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You can deploy Magnolia CMS to multiple environments using a single Web application archive (WAR) file. The WAR file can contain several configurations, each customizing the application to a particular target environment. The appropriate configuration is applied automatically when the WAR file is extracted on a servlet container.

You can see this mechanism in action in a standard Magnolia CMS installation. The standard installation deploys two webapps: magnoliaAuthor is the authoring instance where content editors work and magnoliaPublic is the public website. The two webapps are identical. The name of the webapp determines which configuration is applied at deployment time.

Since the webapp is named after the WAR file (magnoliaAuthor.war is extracted to magnoliaAuthor) you can select a different configuration by simply renaming the WAR.

This approach has the advantage that you only need to compile the webapp once. It is not necessary to create separate WAR files for each target environment.

Where to use

Here are some ideas where multiple configurations in a single WAR are useful:

  • Author vs. Public. This is the standard example. One webapp is configured as an author instance that takes authors and editors into the AdminCentral UI while the other webapp is a public instance that displays the published website.
  • Set different storage mechanisms. The embedded Derby database that ships with Magnolia CMS is OK for development and testing purposes but in production you need enterprise-scale persistent storage. You can configure different persistent storage for production servers, for example a MySQL database. When the WAR file is deployed to a production server the external database is used.
  • Bootstrap content to a test environment. Load some test user accounts and content to a test environment through the bootstrap mechanism. When you deploy the same webapp to production no test content is deployed and the production environment stays clean.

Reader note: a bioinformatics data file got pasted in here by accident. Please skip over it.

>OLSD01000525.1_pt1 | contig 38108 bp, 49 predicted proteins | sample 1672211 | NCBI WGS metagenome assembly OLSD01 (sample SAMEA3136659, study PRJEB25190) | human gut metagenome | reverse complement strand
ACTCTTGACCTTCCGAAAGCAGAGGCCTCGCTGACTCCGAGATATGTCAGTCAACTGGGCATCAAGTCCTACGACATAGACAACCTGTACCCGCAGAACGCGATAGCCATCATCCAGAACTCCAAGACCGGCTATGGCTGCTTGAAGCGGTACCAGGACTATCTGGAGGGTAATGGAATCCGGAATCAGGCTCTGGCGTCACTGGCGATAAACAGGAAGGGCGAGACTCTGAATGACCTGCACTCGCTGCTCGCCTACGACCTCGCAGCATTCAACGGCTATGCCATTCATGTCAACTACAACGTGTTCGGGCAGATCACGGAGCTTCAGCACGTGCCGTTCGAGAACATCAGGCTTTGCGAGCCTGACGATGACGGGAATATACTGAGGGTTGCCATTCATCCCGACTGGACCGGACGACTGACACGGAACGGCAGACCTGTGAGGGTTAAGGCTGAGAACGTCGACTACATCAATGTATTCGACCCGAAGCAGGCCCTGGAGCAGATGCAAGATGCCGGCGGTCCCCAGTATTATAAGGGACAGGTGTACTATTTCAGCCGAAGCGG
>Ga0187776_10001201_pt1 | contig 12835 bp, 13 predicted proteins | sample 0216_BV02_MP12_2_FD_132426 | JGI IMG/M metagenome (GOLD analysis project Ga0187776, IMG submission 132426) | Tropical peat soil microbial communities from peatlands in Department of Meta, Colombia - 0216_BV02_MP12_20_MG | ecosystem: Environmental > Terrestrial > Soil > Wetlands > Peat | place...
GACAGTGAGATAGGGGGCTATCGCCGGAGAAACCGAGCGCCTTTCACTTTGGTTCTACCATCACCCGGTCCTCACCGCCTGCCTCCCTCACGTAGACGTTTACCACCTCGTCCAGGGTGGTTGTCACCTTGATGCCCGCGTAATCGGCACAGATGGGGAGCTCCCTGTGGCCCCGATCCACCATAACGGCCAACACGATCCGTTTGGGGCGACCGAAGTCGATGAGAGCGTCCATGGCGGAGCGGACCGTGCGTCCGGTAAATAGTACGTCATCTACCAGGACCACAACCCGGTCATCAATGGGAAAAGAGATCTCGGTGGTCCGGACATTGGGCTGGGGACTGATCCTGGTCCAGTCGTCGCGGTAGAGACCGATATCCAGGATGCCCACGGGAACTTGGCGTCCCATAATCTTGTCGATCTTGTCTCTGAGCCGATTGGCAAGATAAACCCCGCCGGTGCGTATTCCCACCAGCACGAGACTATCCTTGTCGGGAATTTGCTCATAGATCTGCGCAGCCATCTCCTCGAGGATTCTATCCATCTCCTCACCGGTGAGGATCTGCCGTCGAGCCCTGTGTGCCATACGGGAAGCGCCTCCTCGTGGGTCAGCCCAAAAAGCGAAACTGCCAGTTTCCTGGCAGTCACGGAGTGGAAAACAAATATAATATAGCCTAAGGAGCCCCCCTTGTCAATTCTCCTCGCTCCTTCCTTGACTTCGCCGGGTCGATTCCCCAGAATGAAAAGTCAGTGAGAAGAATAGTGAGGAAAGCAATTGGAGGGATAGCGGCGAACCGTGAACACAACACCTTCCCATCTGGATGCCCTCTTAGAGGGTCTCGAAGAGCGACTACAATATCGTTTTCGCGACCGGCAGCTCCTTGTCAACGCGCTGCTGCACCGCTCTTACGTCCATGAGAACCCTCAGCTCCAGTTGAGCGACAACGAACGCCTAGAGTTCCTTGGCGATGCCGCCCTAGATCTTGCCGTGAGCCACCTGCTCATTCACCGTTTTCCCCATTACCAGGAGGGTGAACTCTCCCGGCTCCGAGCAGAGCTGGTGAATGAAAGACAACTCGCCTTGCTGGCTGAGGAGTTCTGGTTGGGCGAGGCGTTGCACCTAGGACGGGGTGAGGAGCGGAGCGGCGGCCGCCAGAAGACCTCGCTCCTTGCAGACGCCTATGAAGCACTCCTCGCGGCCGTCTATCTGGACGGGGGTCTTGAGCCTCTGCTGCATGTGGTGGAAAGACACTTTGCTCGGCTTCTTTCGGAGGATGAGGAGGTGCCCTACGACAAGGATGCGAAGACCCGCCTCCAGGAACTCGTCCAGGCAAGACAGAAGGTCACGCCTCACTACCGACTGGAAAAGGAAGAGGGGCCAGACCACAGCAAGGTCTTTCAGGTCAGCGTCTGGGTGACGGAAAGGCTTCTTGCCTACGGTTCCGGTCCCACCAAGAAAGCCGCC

• Configure repositories. With a custom repository configuration you can retrieve production users from a central repository or connect to a shared DMS for corporate assets such as documents and images.
Do you have an example of your own? Share it in the comments below.

Context listener reads properties files

Magnolia's main listener MgnlServletContextListener reads initialization parameters for each webapp from magnolia.properties files. By default, the listener looks for properties files in these locations:

These properties files are in the WEB-INF/config directory inside the WAR. You can configure alternative file names and locations by setting the magnolia.initialization.file context parameter in web.xml.

Multiple comma-separated paths are supported. The listener applies the properties files in a last-to-first order, loading the files in reverse of what you see in the list above.  

Using variables

You can use variables to map a configuration to its target environment. When the context listener finds a match it reads the corresponding properties file and applies the properties.

${servername}

${servername} is the name of the server where the webapp is running. Use lowercase. This variable is resolved to a fully qualified server name obtained using InetAddress.getLocalHost().getHostName() which may also contain the domain depending on your server configuration and operating system. Optionally, you can set the magnolia.unqualified.server.name context parameter to true in web.xml if you prefer using an unqualified name. Now server.domain.com will simply resolve to server.

${webapp}

${webapp} is the last token in the webapp path, for example magnoliaPublic for a webapp deployed at tomcat/webapps/magnoliaPublic.

${contextAttribute/property} and ${contextParam/property}

You can also use servlet context attributes and parameters to indicate the location of configuration files. These variables will be replaced with the corresponding attributes or parameters taken from servlet context. This is useful for application servers such as WebSphere that have multiple instances running on the same server. Typical usage in this case: